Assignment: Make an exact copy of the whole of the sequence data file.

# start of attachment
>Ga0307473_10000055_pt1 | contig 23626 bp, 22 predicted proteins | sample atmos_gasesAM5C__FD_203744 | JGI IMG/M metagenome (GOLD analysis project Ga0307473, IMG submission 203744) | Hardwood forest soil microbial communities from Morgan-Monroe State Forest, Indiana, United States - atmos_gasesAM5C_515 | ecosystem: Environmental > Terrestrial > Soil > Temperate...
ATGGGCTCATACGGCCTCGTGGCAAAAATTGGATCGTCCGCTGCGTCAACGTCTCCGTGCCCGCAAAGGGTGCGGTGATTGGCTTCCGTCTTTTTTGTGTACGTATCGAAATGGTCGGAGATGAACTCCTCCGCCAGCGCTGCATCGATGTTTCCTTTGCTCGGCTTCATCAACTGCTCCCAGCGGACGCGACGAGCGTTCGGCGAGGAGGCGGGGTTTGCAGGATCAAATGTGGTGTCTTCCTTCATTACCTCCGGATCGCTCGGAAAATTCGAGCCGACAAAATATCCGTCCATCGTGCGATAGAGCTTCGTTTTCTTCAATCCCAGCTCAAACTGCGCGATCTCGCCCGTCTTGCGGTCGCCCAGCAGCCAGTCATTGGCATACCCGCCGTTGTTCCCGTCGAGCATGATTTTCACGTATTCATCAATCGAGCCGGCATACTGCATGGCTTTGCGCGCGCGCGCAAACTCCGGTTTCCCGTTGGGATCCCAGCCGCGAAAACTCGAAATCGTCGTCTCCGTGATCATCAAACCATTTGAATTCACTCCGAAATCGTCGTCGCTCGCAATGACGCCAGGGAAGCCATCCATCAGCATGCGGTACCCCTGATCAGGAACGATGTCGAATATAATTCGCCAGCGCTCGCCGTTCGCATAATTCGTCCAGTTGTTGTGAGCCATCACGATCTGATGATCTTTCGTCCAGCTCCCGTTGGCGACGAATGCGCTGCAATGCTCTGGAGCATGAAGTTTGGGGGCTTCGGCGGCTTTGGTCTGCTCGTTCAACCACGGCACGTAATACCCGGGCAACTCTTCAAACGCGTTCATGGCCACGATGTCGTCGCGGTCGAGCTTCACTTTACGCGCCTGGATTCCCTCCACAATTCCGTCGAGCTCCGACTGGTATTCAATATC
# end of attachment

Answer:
>Ga0307473_10000055_pt1 | contig 23626 bp, 22 predicted proteins | sample atmos_gasesAM5C__FD_203744 | JGI IMG/M metagenome (GOLD analysis project Ga0307473, IMG submission 203744) | Hardwood forest soil microbial communities from Morgan-Monroe State Forest, Indiana, United States - atmos_gasesAM5C_515 | ecosystem: Environmental > Terrestrial > Soil > Temperate...
ATGGGCTCATACGGCCTCGTGGCAAAAATTGGATCGTCCGCTGCGTCAACGTCTCCGTGCCCGCAAAGGGTGCGGTGATTGGCTTCCGTCTTTTTTGTGTACGTATCGAAATGGTCGGAGATGAACTCCTCCGCCAGCGCTGCATCGATGTTTCCTTTGCTCGGCTTCATCAACTGCTCCCAGCGGACGCGACGAGCGTTCGGCGAGGAGGCGGGGTTTGCAGGATCAAATGTGGTGTCTTCCTTCATTACCTCCGGATCGCTCGGAAAATTCGAGCCGACAAAATATCCGTCCATCGTGCGATAGAGCTTCGTTTTCTTCAATCCCAGCTCAAACTGCGCGATCTCGCCCGTCTTGCGGTCGCCCAGCAGCCAGTCATTGGCATACCCGCCGTTGTTCCCGTCGAGCATGATTTTCACGTATTCATCAATCGAGCCGGCATACTGCATGGCTTTGCGCGCGCGCGCAAACTCCGGTTTCCCGTTGGGATCCCAGCCGCGAAAACTCGAAATCGTCGTCTCCGTGATCATCAAACCATTTGAATTCACTCCGAAATCGTCGTCGCTCGCAATGACGCCAGGGAAGCCATCCATCAGCATGCGGTACCCCTGATCAGGAACGATGTCGAATATAATTCGCCAGCGCTCGCCGTTCGCATAATTCGTCCAGTTGTTGTGAGCCATCACGATCTGATGATCTTTCGTCCAGCTCCCGTTGGCGACGAATGCGCTGCAATGCTCTGGAGCATGAAGTTTGGGGGCTTCGGCGGCTTTGGTCTGCTCGTTCAACCACGGCACGTAATACCCGGGCAACTCTTCAAACGCGTTCATGGCCACGATGTCGTCGCGGTCGAGCTTCACTTTACGCGCCTGGATTCCCTCCACAATTCCGTCGAGCTCCGACTGGTATTCAATATC